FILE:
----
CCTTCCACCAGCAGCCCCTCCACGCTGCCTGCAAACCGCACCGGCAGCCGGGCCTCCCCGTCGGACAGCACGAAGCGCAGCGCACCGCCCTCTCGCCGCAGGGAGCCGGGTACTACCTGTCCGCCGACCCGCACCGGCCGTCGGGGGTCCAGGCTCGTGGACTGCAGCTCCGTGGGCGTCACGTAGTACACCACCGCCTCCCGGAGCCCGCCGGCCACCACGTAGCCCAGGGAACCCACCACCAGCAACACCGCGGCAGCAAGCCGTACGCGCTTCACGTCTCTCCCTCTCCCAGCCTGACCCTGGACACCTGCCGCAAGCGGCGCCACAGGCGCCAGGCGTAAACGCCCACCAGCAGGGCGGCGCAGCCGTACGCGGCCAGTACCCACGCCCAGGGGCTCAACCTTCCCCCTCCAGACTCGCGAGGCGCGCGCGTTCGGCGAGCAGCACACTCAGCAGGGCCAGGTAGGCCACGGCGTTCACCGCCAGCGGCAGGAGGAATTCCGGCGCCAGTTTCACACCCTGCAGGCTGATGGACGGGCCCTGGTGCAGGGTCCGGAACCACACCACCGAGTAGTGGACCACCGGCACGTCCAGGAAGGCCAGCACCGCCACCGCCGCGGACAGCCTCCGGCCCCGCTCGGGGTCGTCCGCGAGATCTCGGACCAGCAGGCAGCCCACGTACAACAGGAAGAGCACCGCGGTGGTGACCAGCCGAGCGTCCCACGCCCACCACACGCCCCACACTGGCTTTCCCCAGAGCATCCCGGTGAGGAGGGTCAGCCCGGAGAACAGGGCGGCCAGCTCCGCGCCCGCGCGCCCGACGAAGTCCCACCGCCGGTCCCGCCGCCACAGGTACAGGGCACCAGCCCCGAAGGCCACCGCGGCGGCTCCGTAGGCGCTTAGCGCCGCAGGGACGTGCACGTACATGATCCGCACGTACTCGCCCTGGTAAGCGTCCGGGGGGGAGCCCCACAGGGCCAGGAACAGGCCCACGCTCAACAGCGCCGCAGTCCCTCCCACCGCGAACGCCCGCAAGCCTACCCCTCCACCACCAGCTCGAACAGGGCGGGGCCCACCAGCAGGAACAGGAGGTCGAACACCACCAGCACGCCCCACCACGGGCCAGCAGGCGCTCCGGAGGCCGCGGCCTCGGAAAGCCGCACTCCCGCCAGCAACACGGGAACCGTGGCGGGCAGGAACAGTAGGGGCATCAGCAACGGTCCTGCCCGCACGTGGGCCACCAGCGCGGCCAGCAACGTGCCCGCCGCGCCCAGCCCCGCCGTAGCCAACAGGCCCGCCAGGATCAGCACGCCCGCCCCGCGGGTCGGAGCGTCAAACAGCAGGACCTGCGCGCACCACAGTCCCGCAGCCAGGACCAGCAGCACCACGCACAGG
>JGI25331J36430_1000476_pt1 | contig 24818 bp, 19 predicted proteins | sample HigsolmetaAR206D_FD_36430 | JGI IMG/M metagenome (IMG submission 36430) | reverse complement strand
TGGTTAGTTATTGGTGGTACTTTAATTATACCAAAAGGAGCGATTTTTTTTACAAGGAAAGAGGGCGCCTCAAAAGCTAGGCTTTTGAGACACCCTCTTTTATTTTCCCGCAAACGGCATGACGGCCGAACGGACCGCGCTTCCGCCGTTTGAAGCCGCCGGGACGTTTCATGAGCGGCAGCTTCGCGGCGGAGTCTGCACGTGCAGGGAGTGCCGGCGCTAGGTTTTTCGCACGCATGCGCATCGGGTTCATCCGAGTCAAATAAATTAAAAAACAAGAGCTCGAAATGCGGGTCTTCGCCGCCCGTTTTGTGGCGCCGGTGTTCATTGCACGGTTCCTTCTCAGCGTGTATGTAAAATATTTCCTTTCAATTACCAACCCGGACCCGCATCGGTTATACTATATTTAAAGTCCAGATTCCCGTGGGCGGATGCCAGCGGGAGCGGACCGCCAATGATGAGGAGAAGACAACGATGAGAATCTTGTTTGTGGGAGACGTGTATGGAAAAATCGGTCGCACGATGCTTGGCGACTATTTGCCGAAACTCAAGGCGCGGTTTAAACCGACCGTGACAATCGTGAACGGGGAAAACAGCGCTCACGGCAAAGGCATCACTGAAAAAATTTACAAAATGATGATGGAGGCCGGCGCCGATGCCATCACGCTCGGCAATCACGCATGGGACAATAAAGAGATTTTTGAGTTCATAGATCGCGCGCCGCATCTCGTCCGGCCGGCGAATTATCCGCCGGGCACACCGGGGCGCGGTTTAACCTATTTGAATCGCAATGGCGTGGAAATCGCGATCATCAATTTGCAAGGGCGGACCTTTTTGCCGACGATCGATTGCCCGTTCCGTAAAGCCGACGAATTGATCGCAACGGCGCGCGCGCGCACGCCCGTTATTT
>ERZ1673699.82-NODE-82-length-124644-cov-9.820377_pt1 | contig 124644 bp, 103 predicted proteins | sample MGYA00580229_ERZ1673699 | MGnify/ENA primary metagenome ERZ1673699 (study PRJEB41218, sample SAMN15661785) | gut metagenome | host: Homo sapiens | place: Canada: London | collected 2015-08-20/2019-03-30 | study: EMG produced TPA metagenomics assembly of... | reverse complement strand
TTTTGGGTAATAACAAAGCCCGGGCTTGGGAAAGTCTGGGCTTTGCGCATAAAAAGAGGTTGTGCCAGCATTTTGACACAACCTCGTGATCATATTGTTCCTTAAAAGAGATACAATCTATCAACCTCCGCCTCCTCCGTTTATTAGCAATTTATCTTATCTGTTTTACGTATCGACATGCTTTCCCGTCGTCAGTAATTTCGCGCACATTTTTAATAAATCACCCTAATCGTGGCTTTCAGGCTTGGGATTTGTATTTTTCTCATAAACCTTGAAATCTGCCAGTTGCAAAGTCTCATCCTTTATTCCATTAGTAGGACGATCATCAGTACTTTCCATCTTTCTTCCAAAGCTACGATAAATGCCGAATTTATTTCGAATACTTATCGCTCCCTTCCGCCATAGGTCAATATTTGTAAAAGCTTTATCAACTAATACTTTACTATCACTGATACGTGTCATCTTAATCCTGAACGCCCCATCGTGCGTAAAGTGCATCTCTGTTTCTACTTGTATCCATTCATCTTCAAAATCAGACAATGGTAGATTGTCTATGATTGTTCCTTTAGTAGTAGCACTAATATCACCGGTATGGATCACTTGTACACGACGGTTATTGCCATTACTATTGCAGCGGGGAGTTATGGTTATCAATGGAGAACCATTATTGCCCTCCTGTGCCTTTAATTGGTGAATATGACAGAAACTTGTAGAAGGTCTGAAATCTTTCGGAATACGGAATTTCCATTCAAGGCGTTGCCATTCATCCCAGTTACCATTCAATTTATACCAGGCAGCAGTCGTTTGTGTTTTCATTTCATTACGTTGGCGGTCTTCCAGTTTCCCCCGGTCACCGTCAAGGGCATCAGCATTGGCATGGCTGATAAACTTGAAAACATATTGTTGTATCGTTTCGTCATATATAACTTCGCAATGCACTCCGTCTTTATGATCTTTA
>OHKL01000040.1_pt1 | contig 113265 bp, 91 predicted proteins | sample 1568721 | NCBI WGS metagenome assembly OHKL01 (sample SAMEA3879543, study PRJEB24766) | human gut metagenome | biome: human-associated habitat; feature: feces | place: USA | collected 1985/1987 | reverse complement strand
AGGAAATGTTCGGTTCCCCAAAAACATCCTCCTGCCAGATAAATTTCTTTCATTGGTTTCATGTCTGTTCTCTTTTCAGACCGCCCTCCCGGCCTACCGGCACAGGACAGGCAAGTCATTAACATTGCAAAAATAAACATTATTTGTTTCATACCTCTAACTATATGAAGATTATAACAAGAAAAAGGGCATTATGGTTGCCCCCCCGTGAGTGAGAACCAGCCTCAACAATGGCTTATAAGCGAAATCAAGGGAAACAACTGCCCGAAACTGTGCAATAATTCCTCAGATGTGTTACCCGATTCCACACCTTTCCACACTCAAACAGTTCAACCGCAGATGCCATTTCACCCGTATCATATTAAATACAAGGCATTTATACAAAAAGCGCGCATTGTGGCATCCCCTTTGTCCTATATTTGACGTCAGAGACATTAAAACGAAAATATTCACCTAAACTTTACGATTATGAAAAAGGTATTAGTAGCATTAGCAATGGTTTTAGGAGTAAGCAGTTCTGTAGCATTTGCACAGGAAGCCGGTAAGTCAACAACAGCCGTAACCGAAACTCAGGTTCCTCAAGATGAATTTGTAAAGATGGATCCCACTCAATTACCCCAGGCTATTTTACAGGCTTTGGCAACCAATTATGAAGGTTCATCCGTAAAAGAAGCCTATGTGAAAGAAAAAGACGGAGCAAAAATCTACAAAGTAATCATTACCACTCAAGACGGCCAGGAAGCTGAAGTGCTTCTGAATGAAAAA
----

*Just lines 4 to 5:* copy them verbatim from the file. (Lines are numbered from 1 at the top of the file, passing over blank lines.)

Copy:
>ERZ1673699.82-NODE-82-length-124644-cov-9.820377_pt1 | contig 124644 bp, 103 predicted proteins | sample MGYA00580229_ERZ1673699 | MGnify/ENA primary metagenome ERZ1673699 (study PRJEB41218, sample SAMN15661785) | gut metagenome | host: Homo sapiens | place: Canada: London | collected 2015-08-20/2019-03-30 | study: EMG produced TPA metagenomics assembly of... | reverse complement strand
TTTTGGGTAATAACAAAGCCCGGGCTTGGGAAAGTCTGGGCTTTGCGCATAAAAAGAGGTTGTGCCAGCATTTTGACACAACCTCGTGATCATATTGTTCCTTAAAAGAGATACAATCTATCAACCTCCGCCTCCTCCGTTTATTAGCAATTTATCTTATCTGTTTTACGTATCGACATGCTTTCCCGTCGTCAGTAATTTCGCGCACATTTTTAATAAATCACCCTAATCGTGGCTTTCAGGCTTGGGATTTGTATTTTTCTCATAAACCTTGAAATCTGCCAGTTGCAAAGTCTCATCCTTTATTCCATTAGTAGGACGATCATCAGTACTTTCCATCTTTCTTCCAAAGCTACGATAAATGCCGAATTTATTTCGAATACTTATCGCTCCCTTCCGCCATAGGTCAATATTTGTAAAAGCTTTATCAACTAATACTTTACTATCACTGATACGTGTCATCTTAATCCTGAACGCCCCATCGTGCGTAAAGTGCATCTCTGTTTCTACTTGTATCCATTCATCTTCAAAATCAGACAATGGTAGATTGTCTATGATTGTTCCTTTAGTAGTAGCACTAATATCACCGGTATGGATCACTTGTACACGACGGTTATTGCCATTACTATTGCAGCGGGGAGTTATGGTTATCAATGGAGAACCATTATTGCCCTCCTGTGCCTTTAATTGGTGAATATGACAGAAACTTGTAGAAGGTCTGAAATCTTTCGGAATACGGAATTTCCATTCAAGGCGTTGCCATTCATCCCAGTTACCATTCAATTTATACCAGGCAGCAGTCGTTTGTGTTTTCATTTCATTACGTTGGCGGTCTTCCAGTTTCCCCCGGTCACCGTCAAGGGCATCAGCATTGGCATGGCTGATAAACTTGAAAACATATTGTTGTATCGTTTCGTCATATATAACTTCGCAATGCACTCCGTCTTTATGATCTTTA